Andrei Zhuk’s death certificate, the only document received by Svetlana informing her of the execution of her son. No cause of death is stated, a line of hyphens being the only explanation given.

On 19th March 2019, Svetlana travelled to Minsk to take a parcel to her son. The prison officers told her that Andrei had been transferred and that she should not come any more. She should wait at home to receive notification from the court. This was how she learned that her son had been executed. On the following Monday, Andrei’s father suffered a heart attack and was rushed to hospital. He still refuses to talk about his son’s fate.

Meanwhile, Andrei’s mother started visiting all the cemeteries in Minsk to search for his grave. She had already filed a protest with the United Nations Human Rights Committee denouncing breaches of the presumption of innocence during the trial, but the matter still under consideration when Andrei was executed. She also claimed that Andrei was drunk when we has arrested but was not examined by a doctor. His interrogation went on until late in the night. Moreover, the Interior Minister, Vladimir Naumov, had publicly called the young men criminals long before a verdict was reached. It was also argued that Andrei had had to appear in court handcuffed in a cage. Human rights activists have recorded other similar rights violations in numerous trials held in Belarusian courts.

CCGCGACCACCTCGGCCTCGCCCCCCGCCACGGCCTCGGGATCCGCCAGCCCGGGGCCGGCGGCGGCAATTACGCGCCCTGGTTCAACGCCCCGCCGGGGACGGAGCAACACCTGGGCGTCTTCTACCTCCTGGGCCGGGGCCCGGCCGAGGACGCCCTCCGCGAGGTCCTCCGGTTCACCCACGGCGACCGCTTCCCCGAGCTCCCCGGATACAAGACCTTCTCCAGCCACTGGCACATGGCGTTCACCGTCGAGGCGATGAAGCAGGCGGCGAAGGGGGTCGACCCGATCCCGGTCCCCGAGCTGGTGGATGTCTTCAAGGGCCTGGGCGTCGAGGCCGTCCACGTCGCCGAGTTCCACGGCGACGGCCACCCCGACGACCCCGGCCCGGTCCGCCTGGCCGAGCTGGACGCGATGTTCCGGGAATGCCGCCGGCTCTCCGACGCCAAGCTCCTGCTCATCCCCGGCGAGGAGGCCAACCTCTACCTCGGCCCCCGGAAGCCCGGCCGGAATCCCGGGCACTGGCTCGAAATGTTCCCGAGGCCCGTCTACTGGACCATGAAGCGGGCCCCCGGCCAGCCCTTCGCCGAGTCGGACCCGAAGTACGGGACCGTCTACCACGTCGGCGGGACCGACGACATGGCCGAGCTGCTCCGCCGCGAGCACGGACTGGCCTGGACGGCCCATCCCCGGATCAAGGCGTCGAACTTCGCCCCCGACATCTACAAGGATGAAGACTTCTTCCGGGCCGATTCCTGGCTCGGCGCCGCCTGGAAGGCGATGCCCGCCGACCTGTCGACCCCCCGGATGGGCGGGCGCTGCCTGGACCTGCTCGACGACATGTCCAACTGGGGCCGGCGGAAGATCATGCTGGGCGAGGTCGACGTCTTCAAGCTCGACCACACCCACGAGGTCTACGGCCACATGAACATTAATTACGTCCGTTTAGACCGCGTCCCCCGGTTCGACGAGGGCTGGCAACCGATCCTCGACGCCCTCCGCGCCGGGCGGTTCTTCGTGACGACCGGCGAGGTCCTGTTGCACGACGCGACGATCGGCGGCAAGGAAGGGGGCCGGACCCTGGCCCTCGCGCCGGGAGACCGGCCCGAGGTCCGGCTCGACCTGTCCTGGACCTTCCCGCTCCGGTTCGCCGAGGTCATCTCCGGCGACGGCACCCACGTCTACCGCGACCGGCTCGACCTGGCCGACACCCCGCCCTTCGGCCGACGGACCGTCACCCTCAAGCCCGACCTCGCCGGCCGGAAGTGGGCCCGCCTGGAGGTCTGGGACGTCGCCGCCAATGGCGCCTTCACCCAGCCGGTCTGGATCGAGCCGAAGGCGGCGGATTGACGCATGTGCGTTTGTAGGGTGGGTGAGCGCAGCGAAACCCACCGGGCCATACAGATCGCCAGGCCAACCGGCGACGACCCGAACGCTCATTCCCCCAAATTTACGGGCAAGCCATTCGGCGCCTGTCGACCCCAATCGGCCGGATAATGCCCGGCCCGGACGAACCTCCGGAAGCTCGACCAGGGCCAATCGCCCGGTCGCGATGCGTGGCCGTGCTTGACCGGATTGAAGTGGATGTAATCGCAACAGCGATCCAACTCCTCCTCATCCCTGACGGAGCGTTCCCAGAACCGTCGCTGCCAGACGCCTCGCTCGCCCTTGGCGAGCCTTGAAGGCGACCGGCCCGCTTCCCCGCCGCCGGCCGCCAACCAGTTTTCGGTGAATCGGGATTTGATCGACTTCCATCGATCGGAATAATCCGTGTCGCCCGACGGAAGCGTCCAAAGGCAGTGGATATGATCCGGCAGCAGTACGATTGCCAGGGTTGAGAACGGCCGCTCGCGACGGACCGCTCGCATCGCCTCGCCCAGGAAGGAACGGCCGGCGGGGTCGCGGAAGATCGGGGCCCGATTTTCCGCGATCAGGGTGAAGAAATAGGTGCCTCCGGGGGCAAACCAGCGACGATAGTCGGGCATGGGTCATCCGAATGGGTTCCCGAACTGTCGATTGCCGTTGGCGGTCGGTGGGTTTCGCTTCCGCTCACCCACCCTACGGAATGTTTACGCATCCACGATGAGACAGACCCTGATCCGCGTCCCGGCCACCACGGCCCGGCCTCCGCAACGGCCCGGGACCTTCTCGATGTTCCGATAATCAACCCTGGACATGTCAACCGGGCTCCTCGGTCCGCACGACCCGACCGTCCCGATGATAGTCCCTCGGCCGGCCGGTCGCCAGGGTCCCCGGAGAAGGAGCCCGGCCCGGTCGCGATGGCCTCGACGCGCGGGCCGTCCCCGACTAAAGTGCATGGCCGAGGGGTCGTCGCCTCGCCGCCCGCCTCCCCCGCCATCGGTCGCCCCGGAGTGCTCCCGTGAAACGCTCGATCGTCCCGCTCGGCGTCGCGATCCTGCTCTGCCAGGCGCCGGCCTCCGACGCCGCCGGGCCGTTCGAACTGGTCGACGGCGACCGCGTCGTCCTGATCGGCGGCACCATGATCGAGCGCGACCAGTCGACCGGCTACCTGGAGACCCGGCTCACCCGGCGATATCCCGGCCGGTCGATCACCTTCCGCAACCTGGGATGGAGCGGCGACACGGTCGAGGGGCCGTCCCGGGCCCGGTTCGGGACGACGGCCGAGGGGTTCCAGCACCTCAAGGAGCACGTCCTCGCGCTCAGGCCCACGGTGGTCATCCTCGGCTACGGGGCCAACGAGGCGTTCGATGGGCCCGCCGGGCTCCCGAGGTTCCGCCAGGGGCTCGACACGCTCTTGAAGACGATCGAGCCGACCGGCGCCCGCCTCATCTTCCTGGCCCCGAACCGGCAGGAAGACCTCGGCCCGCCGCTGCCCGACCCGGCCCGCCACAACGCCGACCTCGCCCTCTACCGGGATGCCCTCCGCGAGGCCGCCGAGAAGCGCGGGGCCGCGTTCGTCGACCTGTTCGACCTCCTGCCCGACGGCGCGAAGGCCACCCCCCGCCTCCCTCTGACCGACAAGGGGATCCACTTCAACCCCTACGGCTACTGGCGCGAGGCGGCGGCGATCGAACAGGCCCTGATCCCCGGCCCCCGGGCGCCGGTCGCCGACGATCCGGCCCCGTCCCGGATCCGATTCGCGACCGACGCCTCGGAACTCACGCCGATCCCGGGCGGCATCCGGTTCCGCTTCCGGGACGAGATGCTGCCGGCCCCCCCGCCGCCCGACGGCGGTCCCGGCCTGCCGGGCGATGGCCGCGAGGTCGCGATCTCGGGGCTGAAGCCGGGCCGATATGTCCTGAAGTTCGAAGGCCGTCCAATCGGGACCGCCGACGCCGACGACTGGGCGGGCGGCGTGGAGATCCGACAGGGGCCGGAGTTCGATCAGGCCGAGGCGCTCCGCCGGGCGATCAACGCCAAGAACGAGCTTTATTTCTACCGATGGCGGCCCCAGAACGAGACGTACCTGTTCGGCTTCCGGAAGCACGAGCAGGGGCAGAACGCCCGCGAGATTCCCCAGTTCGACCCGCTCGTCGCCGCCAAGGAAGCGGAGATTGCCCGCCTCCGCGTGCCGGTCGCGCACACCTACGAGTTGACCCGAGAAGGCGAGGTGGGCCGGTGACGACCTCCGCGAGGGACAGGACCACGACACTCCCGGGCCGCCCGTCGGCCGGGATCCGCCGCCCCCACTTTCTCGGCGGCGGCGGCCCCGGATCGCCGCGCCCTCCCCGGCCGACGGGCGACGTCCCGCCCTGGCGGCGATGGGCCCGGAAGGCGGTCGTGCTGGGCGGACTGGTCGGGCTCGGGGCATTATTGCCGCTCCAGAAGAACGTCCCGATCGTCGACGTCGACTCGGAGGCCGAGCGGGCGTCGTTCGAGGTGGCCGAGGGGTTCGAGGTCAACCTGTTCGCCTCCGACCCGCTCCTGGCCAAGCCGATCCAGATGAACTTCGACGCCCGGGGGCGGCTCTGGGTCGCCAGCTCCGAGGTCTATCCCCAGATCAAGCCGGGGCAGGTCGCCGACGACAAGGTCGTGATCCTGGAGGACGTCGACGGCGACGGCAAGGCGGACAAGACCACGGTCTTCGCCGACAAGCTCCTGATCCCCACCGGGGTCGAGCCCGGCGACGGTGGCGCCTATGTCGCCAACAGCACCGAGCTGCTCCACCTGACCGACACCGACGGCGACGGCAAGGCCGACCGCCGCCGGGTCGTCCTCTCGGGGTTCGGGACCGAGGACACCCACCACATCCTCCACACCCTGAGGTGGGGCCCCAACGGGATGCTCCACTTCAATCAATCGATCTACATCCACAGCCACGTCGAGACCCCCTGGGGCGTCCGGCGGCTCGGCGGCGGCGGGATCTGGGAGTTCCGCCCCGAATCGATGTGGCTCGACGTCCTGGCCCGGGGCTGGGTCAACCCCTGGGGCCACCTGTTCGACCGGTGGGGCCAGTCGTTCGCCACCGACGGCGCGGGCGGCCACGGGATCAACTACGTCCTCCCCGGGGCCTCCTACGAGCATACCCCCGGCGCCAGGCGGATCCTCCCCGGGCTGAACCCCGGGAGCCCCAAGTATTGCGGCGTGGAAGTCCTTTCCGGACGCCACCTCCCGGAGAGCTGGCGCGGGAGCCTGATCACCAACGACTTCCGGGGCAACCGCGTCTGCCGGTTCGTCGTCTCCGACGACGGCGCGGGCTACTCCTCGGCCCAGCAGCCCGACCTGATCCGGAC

In his letters from prison, Andrei accepted the guilty verdict and made no attempt to justify his actions. However, he did have two small children, one of them born while he was in prison. Andrei never saw this child, and he wrote that he would not have committed the crime if he had thought about his children and his family, and that he had not planned to kill anybody. He had done it because he was afraid. He also complained that it was unfair he should be condemned to death when other prisoners guilty of the same crimes had been sentenced to twenty-five years or life imprisonment.

Svetlana in the living room of her flat in the mining town of Soligorsk with a photograph of her son Andrei Zhuk, who was executed in 2010.
Chimneys on the road from Minsk to Soligorsk. March 2013.